On sale for only $0.99 this week!

Buy Links:Amazon | Audible


Interview with A.L. Janney

Rae:     Peter and the Crown, volume one of Phantom, is about a boy moving to New York City and finding destiny awaits.

Janney:    Yes, well phrased.

Rae:      There is an old prophecy and it’s about Peter, but he doesn’t know it yet. I think perhaps what I liked the most about the book is the Crown Hotel.

Janney:    Good! The Crown is a magnificent and magical place, and I’m proud of it.

Rae:     I want to live there. I love the map of the hotel.

Janney:    Yeah the artist, Anne Pierson, is great, isn’t she.

Rae:     Is the Crown based on anything?

Janney:    The Plaza, in NYC. It’s in a similar location, with a similar feel, and similar appearance. The Plaza is a beautiful and storied place, and so is the Crown.

Rae:     It’s so fun that Peter hardly ever has to venture outside.

Janney:    I learned something from Jerry Seinfeld. I’ve learned a lot from him, actually. He says that people like returning to a place. One reason they watched his show is because they wanted to go back to the apartment with Jerry and George and the rest. It’s comfortable and familiar and we liked ‘living’ in it.

Rae:     I feel that way about the Crown.

Janney:    Good! You felt that way about Howarts too, I’m assuming.

Rae:      Definitely.

Janney:    Older readers felt that way about Cheers, and Friends, the television shows. We want to live in Narnia and Redwall, and in the Shire and Rivendell. Andy’s room, from Toy Story. We return to a place we love, and that’s why we kept buying Potter books, or at least one of the reasons. We want to go back to Hogwarts. Do you remember the final book? Harry spends the first half or more of Deathly Hallows outside of Hogwarts, on a rambling quest. I skimmed through. Hurry up and get me back inside the castle.

Rae:     So the setting is just as important as the character.

Janney:    Possibly. My favorite character in the Star Wars movies might be the Millennium Falcon. There’s a reason the movie trailers always show the cockpit—we love it. I grew up on board the Falcon, so to speak. The new movies keep taking me back there.

Rae:    What makes the Crown Hotel so special?

Janney:    First of all, Peter feels like it’s alive. As though it can communicate with him. It’s a self-contained world full of wonder and magic and surprises. It has villains, a princess, safety, danger, history, prophecy, all of it. I want readers to feel a warm glow when they find themselves inside the Crown. Take a deep breath. All is well. You’re home.


About the Author
Winner of the 2016 National Indie Excellence Award!
You work hard.
I write adventures.
Let me entertain you.
My favorite adventurers: Ender, Frodo and Sam, Rand, Jack Aubrey and Stephen Maturin, Katniss, Spenser, Peter and Alicia and Amy (from The Passage), Jack Ryan, Dirk Pitt, and many others, including my two sons and my super hot wife.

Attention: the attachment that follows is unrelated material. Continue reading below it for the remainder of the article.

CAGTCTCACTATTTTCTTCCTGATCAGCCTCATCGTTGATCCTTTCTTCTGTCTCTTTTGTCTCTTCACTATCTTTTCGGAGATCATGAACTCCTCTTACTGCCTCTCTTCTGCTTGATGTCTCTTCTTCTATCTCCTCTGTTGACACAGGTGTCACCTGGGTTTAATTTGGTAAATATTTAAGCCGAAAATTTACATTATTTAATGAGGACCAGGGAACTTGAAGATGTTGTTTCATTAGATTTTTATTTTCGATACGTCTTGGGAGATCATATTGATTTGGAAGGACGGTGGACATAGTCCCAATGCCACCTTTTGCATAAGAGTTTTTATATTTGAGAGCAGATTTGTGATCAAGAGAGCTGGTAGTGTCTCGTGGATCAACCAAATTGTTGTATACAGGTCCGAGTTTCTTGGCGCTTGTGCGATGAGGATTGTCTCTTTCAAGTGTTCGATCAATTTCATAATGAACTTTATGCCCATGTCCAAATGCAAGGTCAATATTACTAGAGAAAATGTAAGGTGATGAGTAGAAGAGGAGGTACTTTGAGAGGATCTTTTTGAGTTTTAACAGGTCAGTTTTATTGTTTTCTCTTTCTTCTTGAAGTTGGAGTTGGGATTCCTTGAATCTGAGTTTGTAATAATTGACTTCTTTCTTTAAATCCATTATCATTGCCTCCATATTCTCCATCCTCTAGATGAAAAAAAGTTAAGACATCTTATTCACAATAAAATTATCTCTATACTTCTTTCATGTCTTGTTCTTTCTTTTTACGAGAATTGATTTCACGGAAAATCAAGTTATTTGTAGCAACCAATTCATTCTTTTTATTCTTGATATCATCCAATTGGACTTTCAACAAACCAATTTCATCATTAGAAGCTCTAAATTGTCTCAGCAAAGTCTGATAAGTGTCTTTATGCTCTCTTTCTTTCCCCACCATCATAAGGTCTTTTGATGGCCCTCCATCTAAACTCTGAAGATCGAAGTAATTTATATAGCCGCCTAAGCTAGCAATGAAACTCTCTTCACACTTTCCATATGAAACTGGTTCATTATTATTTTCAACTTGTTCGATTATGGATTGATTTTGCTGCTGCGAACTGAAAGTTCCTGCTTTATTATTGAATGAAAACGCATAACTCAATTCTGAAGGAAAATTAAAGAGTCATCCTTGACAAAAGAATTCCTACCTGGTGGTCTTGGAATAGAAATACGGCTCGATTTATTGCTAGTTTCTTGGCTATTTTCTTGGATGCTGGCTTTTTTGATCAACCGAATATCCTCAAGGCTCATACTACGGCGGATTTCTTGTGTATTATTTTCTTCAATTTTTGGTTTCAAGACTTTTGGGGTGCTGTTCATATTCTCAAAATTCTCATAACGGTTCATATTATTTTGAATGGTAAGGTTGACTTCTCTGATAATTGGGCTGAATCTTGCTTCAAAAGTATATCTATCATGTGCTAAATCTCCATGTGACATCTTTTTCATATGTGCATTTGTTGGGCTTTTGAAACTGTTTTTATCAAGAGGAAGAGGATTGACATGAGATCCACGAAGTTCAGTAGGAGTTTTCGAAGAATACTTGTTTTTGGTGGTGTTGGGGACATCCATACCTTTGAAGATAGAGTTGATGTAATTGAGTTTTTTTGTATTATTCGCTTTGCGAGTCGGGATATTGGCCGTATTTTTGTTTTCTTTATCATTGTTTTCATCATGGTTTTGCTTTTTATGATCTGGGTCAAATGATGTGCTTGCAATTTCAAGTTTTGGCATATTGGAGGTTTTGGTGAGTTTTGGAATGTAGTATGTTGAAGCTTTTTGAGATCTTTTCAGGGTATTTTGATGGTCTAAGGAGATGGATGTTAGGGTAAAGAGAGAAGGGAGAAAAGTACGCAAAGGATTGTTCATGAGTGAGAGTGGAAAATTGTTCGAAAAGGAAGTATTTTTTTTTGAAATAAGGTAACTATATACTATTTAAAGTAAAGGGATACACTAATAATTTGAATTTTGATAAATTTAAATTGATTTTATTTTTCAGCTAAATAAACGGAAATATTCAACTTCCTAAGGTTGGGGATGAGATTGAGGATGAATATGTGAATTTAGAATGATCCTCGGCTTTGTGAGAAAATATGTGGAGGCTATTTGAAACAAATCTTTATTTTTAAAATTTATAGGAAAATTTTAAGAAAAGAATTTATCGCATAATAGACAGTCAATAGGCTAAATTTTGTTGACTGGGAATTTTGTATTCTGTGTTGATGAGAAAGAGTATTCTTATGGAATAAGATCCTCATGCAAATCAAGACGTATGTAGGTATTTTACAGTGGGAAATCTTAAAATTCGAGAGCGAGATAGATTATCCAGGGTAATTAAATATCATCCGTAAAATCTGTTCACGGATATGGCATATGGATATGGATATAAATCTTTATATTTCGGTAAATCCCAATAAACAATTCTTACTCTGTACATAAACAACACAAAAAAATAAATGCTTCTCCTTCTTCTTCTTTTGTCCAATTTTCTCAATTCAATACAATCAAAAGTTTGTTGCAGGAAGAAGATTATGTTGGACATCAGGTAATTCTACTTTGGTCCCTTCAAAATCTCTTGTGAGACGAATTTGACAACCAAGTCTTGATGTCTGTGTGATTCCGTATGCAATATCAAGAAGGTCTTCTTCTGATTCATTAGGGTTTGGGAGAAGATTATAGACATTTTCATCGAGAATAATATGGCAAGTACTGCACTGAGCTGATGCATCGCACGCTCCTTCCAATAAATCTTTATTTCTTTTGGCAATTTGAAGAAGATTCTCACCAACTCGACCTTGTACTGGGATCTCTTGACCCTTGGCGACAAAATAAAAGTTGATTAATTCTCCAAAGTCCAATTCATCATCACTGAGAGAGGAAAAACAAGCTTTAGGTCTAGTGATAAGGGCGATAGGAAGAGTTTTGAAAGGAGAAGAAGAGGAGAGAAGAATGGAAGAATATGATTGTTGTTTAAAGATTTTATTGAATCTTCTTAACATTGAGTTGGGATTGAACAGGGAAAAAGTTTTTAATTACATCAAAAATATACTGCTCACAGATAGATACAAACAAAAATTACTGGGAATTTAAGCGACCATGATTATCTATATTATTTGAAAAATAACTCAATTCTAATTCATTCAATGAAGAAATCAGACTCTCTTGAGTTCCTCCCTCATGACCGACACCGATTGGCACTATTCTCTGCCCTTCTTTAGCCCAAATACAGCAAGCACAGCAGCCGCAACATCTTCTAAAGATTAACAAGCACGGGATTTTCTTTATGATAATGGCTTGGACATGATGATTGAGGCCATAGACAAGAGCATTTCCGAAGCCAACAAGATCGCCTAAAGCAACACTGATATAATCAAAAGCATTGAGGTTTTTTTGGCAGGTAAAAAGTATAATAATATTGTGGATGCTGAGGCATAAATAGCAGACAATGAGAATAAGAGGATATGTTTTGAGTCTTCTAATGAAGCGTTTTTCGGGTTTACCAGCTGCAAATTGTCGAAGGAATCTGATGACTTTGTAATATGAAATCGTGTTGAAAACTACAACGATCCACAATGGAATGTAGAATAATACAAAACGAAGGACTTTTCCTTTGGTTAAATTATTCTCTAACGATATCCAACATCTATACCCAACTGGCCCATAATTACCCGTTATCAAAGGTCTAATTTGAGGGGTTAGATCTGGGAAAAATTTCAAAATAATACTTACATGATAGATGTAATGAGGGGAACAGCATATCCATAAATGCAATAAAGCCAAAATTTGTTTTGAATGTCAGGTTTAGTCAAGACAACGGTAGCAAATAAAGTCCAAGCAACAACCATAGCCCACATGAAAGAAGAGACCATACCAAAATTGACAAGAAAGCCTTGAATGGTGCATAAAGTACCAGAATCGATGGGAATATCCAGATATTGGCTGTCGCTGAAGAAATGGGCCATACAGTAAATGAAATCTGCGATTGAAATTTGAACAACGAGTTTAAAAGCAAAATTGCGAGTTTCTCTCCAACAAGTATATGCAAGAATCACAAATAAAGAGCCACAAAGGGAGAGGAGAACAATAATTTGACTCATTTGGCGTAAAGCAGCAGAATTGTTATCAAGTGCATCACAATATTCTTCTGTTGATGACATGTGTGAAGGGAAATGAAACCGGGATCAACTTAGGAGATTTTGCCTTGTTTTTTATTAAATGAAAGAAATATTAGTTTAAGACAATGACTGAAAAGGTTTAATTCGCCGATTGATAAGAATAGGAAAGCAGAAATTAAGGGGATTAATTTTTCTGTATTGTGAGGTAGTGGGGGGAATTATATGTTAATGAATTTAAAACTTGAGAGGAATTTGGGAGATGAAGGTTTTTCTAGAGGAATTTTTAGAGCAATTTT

Author Links:
Tour schedule can be found here.
Giveaway link below!

a Rafflecopter giveaway

Tour Partnership With:
YA Bound Book Tours
YA Bound Tour Button

Introducing Dave Connis

Author Interview

Meet Dave Connis.

Dave Connis.jpg

I write words you can sing and words you can read. I live in Chattanooga, TN with my wife, son, and a dog that barks at non-existent threats.

When I’m not writing YA or MG, I’m probably working really strange part-time jobs, and doing other things that actually give my family the ability to eat food. I’m a member of the Jedi Counsel, and I have a propensity to daydream when ever I attempt to be an adult.

Social media links:
Onto the interview!
Do you have a go to song or playlist when you want to write but need to set the writing mood? 
I actually haven’t been writing with music lately! But eventually I’ll go back to turning on Dustin O’Halloran and just playing through all of his music. He’s my go to writing music.
What was the easiest and hardest concepts to write when dealing with the reality of addiction and porn in a YA novel setting/plot?
Easiest was the depth of feelings and rawness that comes with addiction and being in such a broken state. I didn’t stutter over the emotional side of the book at all. The hardest part was not being gratuitous, about having it still be connectable and not too down a dark hallway that most people wouldn’t be willing to follow it. Porn isn’t a very easy topic, anyway. At least, when you’re asking questions about it and what it does. So I had to fight really hard to lay it out in an approachable way.
What is your real life definition of “fine”?
This meme.
Inline image 1
Songs or story, what came first when you began your writing journey?
I’ve actually been writing songs since I was six. My first one was called, “My Hart” and was about escalators and Jesus. I wrote my first little story when I was seven or eight. It was about jetski racers because I was obsessed with the N64 game Wave Race.
Were there any stereotypes or stigmas in The Temptation of Adam that you wanted to tackle but ultimately didn’t make it into the finished novel?
the main theme in a way that wasn’t necessary.
Is there anything else you’d like to share or say?
Watch Master of Non by Iziz Ansari.
Read H is for Hawk by Helen McDonald
Listen to the podcast Good Christian Fun
Thanks for the interview Dave!
Have you read THE TEMPTATION OF ADAM yet? If not, get your copy today!